CS 766 Computer Vision, Spring 2017, Final Project

Image Colorization

Team Members : Srinivas Tunuguntla & Adithya Bhat


This project explores the problem of adding colors a grayscale image. We intend to do this in a completely automated system, using Convolutional Neural Networks.

Previous Work

User Assisted

Scribble Based
  1. User provides scribbles that give reference colors.
  2. The system extends the colors to the rest of the image.
  3. However, the colors have to be given as input, they are not learnt.

Reference Based
  1. User provides reference image with similar features.
  2. The system transfers colors to similar regions to the given image.
  3. However, providing/selecting suitable reference images is vital to this method.


Feature Engineering Based
  1. Image features created via pre-processing.
  2. Feature engineering plays a major role.
  3. Machine Learning is used to map a feature vector to a color.

Neural Network Based
  1. Convolutional Neural Networks are the current state of the art.
  2. Machine Learning is used to learn both the features and the color schemes that map to a feature set.
  3. This is the approach we explore.

Dev Setup

Google Cloud
Nvidia Tesla K80 GPU


Training Data
Geological Formation Synets

System Design

Color Space
Euclidean distance in the a-b space corresponds to visually perceived differences
L is the lightness channel
0 - black, 100 - white
a, b are color components
Range from -128 to +127 (or scaled to -100 to +100)

Problem Definition
Given a greyscale image(L channel), predict the color channel values a, b.

Network Architecture

Loss Function Design

Mean Squared Error

Mean squared error is the euclidean distance between the true a,b values and the predicted values. But, since the problem is inherently ambiguous (i.e. there are multiple valid colorizations), this loss function results in desaturated colorizations. This is because the model predicts the mean of all possible colorizations.

Multinomial Classification

To avoid desaturated colors, we formulate the problem as a multinomial classification over the a, b color space. The color space is divided into K bins and the model predicts a probability distribution over these bins. In our setting, we use K = 484 (22 bins for each channel a, b). To allow for multiple modes in the predicted probability distribution, we use the following loss function. 'Z' is the true bin index for pixel 'p' and '\hat{Z}' is the predicted bin.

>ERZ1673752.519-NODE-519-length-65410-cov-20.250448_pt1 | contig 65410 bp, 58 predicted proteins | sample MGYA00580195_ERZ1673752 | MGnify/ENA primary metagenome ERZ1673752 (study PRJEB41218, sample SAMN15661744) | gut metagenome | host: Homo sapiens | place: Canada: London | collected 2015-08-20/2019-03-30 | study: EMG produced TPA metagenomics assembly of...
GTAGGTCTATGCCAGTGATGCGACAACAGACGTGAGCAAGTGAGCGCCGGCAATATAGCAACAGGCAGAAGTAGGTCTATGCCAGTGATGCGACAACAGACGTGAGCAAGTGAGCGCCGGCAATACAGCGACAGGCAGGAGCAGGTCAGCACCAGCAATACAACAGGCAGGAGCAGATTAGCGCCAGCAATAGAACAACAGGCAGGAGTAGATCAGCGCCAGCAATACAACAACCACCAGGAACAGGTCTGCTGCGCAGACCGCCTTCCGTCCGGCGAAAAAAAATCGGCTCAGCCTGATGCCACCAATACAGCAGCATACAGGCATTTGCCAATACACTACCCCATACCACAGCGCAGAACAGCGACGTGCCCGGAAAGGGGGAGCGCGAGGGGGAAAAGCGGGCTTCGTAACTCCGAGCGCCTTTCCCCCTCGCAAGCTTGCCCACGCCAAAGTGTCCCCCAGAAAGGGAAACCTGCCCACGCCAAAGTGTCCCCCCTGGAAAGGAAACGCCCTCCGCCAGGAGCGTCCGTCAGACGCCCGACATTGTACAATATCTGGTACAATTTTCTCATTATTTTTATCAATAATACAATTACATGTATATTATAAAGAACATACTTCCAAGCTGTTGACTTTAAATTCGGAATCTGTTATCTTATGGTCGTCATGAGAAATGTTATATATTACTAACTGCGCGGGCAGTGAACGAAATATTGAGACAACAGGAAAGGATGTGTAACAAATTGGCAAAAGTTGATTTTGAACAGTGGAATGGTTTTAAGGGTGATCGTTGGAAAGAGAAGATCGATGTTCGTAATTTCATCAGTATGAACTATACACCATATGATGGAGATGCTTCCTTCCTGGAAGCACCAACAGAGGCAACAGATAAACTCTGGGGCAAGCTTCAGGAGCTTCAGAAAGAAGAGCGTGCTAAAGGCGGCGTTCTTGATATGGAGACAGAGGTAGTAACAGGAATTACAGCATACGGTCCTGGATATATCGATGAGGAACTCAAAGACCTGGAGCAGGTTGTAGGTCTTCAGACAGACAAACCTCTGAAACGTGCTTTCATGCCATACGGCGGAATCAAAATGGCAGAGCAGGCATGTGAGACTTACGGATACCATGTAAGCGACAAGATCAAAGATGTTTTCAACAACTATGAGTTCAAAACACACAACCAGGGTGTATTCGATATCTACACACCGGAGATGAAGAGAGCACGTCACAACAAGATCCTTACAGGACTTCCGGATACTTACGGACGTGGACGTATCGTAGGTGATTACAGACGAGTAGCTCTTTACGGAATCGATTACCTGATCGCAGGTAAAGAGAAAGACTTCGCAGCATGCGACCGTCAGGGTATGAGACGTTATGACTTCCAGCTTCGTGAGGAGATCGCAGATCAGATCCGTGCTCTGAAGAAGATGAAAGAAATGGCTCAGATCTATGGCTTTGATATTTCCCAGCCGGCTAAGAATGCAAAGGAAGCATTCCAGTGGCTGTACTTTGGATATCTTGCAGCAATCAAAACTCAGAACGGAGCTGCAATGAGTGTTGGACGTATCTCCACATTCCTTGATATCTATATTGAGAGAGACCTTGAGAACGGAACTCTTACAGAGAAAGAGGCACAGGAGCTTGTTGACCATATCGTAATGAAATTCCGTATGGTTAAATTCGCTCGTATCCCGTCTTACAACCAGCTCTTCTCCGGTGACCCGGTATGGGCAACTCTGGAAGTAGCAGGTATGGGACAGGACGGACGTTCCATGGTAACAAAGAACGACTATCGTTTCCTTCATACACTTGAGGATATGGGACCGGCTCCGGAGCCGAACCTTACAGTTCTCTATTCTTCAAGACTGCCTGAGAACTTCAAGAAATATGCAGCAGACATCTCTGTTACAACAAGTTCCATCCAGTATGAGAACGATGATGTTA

As long as there is a mode at the true value, the loss function above allows for multiple modes and hence allows multiple colorizations of the image.
But, we noticed that the colorizations predicted by the model are biased towards low a,b values. This is because of the distribution of the colors present in our dataset. The distribution in our training set is shown below.

To encourage the model to use more vibrant colors we reweight each pixel loss based on the frequency of the true color of that pixel in the training set. The weight 'w' is inversely proportional to the frequency 'f'. The loss function is shown below.
the weights used are a knob that can be used to decide the trade-off between the vibrancy of the colors, and the realism of the colorization.


The loss function described above resulted in distinct patches of color over neighboring regions of an image. This is because, the colors for individual patches are predicted independently and the spatial information is not taken into account. Hence, we introduce spatial locality into the loss function. The intuition is that neighboring pixels with similar intensity tend to have similar colors. We calculate a weighted average of the colors of neighboring pixels and introduce a penalty term if the color of the current pixel is different from this calculated average. The weights for neighboring pixels depend on the similarities of intensities with the current pixel. The penalties for the a,b channels and the weight calculation are shown below. 'p' denotes the current pixel; N(p) denotes the neighborhood of the current pixel; L,a,b is the intensity and the color values of the pixel.


In all of the following results, the left image is the input grayscale image, the right image is the true colored image and the middle image is the predicted colorized image.

Before Rebalancing

After Rebalancing

Before Segmentation

After Segmentation

Other Results

Failure Cases

Project Documents

Source Code

Github Repo

Project Proposal


Mid Term Report


Final Presentation